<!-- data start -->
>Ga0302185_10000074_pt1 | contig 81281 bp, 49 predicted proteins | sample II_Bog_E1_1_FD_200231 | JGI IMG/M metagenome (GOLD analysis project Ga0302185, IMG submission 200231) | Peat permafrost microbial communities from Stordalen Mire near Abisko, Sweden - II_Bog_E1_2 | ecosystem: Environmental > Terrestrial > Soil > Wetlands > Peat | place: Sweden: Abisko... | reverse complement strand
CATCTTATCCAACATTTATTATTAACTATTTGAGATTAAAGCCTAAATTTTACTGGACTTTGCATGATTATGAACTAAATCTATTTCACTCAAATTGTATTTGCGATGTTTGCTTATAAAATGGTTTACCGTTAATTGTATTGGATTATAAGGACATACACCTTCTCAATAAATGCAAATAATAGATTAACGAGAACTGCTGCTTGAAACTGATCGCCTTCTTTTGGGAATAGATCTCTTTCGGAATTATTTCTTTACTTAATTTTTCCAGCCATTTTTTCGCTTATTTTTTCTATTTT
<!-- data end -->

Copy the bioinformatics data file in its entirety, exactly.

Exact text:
>Ga0302185_10000074_pt1 | contig 81281 bp, 49 predicted proteins | sample II_Bog_E1_1_FD_200231 | JGI IMG/M metagenome (GOLD analysis project Ga0302185, IMG submission 200231) | Peat permafrost microbial communities from Stordalen Mire near Abisko, Sweden - II_Bog_E1_2 | ecosystem: Environmental > Terrestrial > Soil > Wetlands > Peat | place: Sweden: Abisko... | reverse complement strand
CATCTTATCCAACATTTATTATTAACTATTTGAGATTAAAGCCTAAATTTTACTGGACTTTGCATGATTATGAACTAAATCTATTTCACTCAAATTGTATTTGCGATGTTTGCTTATAAAATGGTTTACCGTTAATTGTATTGGATTATAAGGACATACACCTTCTCAATAAATGCAAATAATAGATTAACGAGAACTGCTGCTTGAAACTGATCGCCTTCTTTTGGGAATAGATCTCTTTCGGAATTATTTCTTTACTTAATTTTTCCAGCCATTTTTTCGCTTATTTTTTCTATTTT